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6 Replies Latest reply: Jun 15, 2013 4:38 AM by xStardust! RSS

For loop condition, semantics, and performance

xStardust! Newbie
Currently Being Moderated

Hello there !

 

During a programming exam, I wrote something like this:

 

public int indexOf(int element) {

   

     for (int i = 0; i < array.length; ++i) {

 

          if (array[i] == element) {

 

               return i;

 

          }

 

     }

 

     return -1;

   

}

 

Basically, this code scans through an array to find the index of an element.

 

The teacher told me that such a construction should be avoided, because of how for-if compiles. What I wrote also violates the semantics of the for loop, because a for loop is supposed to run a number of times that is known from the start.

 

So I asked the teacher what would be a better way to write this, and here's her suggestion:

 

// ...

int i;     // <-- edit

for (i = 0; i < array.length && array[i] != element; ++i);

// ...

 

This loop will also break before it ends but I guess there's no way around this problem.

But I have concerns about this suggestion when it comes to performances. I know from many books that for loops are faster than while loop, precisely because the number of iterations is known from the start, and processors have specific instructions for that kind of loop.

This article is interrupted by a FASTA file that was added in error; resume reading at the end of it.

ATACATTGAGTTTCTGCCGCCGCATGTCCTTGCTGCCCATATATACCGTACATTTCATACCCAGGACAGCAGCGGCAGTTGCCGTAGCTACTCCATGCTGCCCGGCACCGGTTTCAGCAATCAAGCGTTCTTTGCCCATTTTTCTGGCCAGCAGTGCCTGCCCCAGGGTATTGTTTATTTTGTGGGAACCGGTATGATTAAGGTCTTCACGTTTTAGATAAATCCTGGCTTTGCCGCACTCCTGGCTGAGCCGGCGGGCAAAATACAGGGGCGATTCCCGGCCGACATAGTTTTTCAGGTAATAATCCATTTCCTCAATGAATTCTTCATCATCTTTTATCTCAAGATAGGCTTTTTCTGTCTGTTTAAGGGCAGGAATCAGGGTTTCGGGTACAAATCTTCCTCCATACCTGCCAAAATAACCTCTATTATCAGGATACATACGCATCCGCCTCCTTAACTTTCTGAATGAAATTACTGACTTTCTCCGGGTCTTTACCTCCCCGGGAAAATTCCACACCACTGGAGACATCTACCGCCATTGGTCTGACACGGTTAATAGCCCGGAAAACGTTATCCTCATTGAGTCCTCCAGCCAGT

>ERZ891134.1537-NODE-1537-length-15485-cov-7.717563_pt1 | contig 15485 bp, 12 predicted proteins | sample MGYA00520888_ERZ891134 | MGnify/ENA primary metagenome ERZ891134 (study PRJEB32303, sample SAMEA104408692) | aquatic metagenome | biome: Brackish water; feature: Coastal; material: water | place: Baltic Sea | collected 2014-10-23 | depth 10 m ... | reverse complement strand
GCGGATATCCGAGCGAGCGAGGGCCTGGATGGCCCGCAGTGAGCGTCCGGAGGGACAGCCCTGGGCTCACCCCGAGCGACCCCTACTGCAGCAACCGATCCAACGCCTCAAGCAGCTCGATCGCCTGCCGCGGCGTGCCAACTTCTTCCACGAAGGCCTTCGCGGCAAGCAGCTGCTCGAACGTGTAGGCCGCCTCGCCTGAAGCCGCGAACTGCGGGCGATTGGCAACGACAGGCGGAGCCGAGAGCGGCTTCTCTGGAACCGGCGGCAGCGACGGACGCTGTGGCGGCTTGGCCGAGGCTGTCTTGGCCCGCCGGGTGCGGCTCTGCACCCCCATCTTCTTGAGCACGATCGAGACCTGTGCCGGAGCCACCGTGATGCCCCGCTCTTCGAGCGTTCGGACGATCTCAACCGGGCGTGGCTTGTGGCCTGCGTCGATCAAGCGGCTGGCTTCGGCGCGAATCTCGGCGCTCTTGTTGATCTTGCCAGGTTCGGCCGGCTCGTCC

So my question is: Does adding a condition to the for loop hinders the performance?

Because if it does, perhaps I should just use a while loop to fix the early-break problem?

 

I'd like to know what is The Right Way™ to do this...

 

 

Thanks

  • 1. Re: For loop condition, semantics, and performance
    TPD-Opitz-Consulting-com Expert
    Currently Being Moderated

    xStardust! schrieb:

    The teacher told me that such a construction should be avoided,

    IMHO the teachers version is the one to avoid because its hard to read and includes an NOOP (no instruction after loop declaration). This is old fashioned C-Coding at its best...


    But I have concerns about this suggestion when it comes to performances.

    Do not optimize for performance unless you faced a performance problem and have identified the cause for the problem by measuring.

    Having said this I strongly beleave that both versions have same performance.

     


    bye

    TPD

  • 2. Re: For loop condition, semantics, and performance
    EJP Guru
    Currently Being Moderated

    > The teacher told me that such a construction should be avoided, because of how for-if compiles.

     

    Rubbish. The teacher's version wont' even work. The value of 'i' isn't available when the loop terminates. And when you fix that, it compiles almost identically to yours except that it's longer.

     

    > What I wrote also violates the semantics of the for loop, because a for loop is supposed to run a number of times that is known from the start.

     

    It doesn't violate any such thing. First, array.length is a constant, so the number of times is known from the start. Second, there is no such semantic requirement in the first place. The compiler enforces the static semantics of Java: if you had them wrong, it would have told you; and the JVM implements the dynamic semantics, ditto.

     

    > I know from many books that for loops are faster than while loop, precisely because the number of iterations is known from the start